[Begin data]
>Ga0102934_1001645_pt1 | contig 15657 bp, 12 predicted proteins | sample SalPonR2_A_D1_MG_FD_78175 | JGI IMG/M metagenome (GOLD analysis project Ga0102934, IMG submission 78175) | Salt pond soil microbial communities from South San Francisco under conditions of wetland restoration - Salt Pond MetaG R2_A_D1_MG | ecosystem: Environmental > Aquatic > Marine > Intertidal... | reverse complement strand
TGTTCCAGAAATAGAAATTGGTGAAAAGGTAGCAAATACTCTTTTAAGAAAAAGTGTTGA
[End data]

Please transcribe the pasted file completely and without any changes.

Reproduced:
>Ga0102934_1001645_pt1 | contig 15657 bp, 12 predicted proteins | sample SalPonR2_A_D1_MG_FD_78175 | JGI IMG/M metagenome (GOLD analysis project Ga0102934, IMG submission 78175) | Salt pond soil microbial communities from South San Francisco under conditions of wetland restoration - Salt Pond MetaG R2_A_D1_MG | ecosystem: Environmental > Aquatic > Marine > Intertidal... | reverse complement strand
TGTTCCAGAAATAGAAATTGGTGAAAAGGTAGCAAATACTCTTTTAAGAAAAAGTGTTGA